Each segment of thorax bears four pairs of setae dorsally and laterally, forming submedian, interstitial, supralateral and lateral rows of setae. Sternal figs are broad and smooth on surface, specific are also smooth posterior margins. Precoxal pleural membrane is smooth without any projections except of one or two cuticular outgrowths on prothoracic precoxal pleural membrane. Coxal teeth are always bifid in two tips in contrast to R. calliopsidis sp. n. with as many as five tips; coxal bristle is always divided into two tips and bifurcation in middle leg and hind leg is not so extensive, there are no cuticular outgrowth by coxal bristle contrary to R. calliopsidis sp. n., also there are not so many cuticular outgrowths on coxa and femur like in R. calliopsidis sp. n.

All four pairs of rows of setae continues dorsally on abdomen, submedian row up to tergite XIII, interstitial row is on tergite II or in some specimens also on tergite I, supralateral row is variable and reach up to tergite III, IV or V, and lateral row up to tergite IX. Spinulae on posterial margins of abdominal tergites only beyond lateral row and not visible in dorsal view.

Description

Female. Canalis prolifer on abdominal segment I–IV. Tuba prolifera on segment IV positioned in posterior half of segment.

Female puparium. Cephalothorax slightly wider than long, approx. 0.8 mm long and approx. 0.9–1.0 mm wide between spiracular corners. Head wide, approx. 0.7 mm; mandible projecting from head contour, intermandibular distance 0.17–0.21 mm, approx. two mandibular diameters apart, but variable among different individuals; labral apex between mandibles straight; oral ridge well developed; epipharinx weakly divided from labral area, short; maxilla not developed, but maxillary area with weak transverse elevation; brood opening wide, nearly from side to side, arcuate; head corners narrow, directed posterolaterally; posterolateral margin of head corner with distinct apodeme; cephalic ridge weak. Thorax without intersegmental ridges; pro-, meso- and metathorax largely fused ventrally, segments seem to be subequal in length, prothorax dorsally slightly shorter than half length of fused meso- and metathorax; meso- and metathorax laterally with remnants of stigma, mesothoracic spiraculum very small and hardly visible; metathoracic ridge ill-defined, but distinct, touching cintum and going up spiracle. Spiracular corners prominent, well developed; spiracula positioned anterior to spiracular corners, turned dorsally; basal band distinct but weak, arcuate, projecting forward. All cephalothorax pale, head and prothorax dorsally and head, prothorax and mesothorax light pigmented ventrally; spiracular area and basal band only slightly darker; rest of cephalothorax pale and translucent.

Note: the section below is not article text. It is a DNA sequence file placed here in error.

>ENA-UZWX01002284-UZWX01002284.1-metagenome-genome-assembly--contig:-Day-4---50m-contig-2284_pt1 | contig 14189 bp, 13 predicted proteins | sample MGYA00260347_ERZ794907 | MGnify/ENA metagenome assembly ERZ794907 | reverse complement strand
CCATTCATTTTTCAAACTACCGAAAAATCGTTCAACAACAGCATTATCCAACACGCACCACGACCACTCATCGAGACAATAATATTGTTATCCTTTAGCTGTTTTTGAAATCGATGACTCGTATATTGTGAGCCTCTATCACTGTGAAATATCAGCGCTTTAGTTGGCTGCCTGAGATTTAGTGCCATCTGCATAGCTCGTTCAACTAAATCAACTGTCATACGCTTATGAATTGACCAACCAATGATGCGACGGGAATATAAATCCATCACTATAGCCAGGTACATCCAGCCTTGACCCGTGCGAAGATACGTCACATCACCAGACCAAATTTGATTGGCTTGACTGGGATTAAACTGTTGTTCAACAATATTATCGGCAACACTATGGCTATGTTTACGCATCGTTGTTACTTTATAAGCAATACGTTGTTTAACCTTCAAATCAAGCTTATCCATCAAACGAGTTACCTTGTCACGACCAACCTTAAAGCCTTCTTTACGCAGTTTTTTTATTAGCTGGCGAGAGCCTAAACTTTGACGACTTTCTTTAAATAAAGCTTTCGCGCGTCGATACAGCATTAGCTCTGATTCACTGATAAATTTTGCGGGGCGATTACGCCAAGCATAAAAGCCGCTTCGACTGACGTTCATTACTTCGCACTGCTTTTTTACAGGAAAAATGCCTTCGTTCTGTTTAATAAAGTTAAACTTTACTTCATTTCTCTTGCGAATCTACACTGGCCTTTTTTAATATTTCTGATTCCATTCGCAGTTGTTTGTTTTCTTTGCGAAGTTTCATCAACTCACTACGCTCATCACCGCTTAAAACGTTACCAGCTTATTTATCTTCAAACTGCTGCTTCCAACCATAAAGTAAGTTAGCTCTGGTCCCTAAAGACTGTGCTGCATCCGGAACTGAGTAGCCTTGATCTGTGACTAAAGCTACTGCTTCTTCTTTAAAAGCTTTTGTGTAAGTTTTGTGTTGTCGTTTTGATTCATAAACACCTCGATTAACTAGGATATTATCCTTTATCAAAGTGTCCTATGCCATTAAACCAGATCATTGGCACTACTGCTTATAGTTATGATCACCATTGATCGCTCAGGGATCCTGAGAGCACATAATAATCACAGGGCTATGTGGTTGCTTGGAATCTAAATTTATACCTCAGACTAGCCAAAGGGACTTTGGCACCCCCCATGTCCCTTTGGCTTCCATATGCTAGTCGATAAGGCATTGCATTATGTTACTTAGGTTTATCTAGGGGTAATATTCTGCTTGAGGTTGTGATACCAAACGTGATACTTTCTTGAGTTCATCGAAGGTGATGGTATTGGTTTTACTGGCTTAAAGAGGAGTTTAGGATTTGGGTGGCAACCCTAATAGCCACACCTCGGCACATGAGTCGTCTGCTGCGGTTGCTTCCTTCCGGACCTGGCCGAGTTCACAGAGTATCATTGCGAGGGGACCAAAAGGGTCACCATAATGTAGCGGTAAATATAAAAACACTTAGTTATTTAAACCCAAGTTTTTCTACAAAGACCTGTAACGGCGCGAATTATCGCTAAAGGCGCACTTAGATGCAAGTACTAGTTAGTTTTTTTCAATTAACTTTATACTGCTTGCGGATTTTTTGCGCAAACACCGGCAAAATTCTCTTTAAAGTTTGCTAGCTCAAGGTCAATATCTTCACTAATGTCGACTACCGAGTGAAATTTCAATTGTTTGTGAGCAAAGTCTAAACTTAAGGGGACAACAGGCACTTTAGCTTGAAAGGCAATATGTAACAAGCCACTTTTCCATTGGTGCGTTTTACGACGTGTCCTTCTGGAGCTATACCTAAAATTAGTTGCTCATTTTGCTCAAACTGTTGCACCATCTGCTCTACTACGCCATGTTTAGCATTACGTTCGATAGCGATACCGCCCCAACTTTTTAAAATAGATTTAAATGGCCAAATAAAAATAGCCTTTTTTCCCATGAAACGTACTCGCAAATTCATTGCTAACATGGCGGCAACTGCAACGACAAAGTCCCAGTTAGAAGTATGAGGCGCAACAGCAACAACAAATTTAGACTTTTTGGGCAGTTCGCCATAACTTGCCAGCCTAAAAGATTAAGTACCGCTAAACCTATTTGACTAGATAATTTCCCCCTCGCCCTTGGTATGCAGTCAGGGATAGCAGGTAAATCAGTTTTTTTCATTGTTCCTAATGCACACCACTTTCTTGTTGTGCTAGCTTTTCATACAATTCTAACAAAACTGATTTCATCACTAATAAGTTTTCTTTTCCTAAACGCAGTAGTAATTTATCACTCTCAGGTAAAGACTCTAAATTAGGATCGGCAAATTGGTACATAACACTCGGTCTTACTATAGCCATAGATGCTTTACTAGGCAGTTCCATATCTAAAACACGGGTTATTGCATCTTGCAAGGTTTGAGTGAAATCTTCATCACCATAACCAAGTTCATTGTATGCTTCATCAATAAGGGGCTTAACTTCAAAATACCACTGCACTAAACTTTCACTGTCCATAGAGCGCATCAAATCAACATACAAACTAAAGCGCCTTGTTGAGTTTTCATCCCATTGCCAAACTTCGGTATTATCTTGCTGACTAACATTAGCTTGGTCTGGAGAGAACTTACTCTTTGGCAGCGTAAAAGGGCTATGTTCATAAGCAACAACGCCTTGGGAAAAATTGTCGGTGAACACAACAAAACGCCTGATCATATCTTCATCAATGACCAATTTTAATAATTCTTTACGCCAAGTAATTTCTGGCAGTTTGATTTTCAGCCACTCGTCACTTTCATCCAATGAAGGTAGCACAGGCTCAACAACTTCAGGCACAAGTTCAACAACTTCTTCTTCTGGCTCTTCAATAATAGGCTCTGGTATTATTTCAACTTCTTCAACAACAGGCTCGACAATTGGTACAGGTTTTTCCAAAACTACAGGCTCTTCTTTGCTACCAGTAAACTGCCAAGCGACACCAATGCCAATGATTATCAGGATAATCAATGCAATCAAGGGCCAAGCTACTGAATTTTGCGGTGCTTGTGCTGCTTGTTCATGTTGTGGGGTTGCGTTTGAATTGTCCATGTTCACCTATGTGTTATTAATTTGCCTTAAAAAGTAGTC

First instar. Total length approx. 0.154–0.175 mm (n=3) without caudal setae; length of caudal setae up to 0.289 mm (on an average 0.276 mm); ratio of body length and length of caudal setae approx. 0.60–0.65. Ratio of body length and width approx. 1.9–2.3.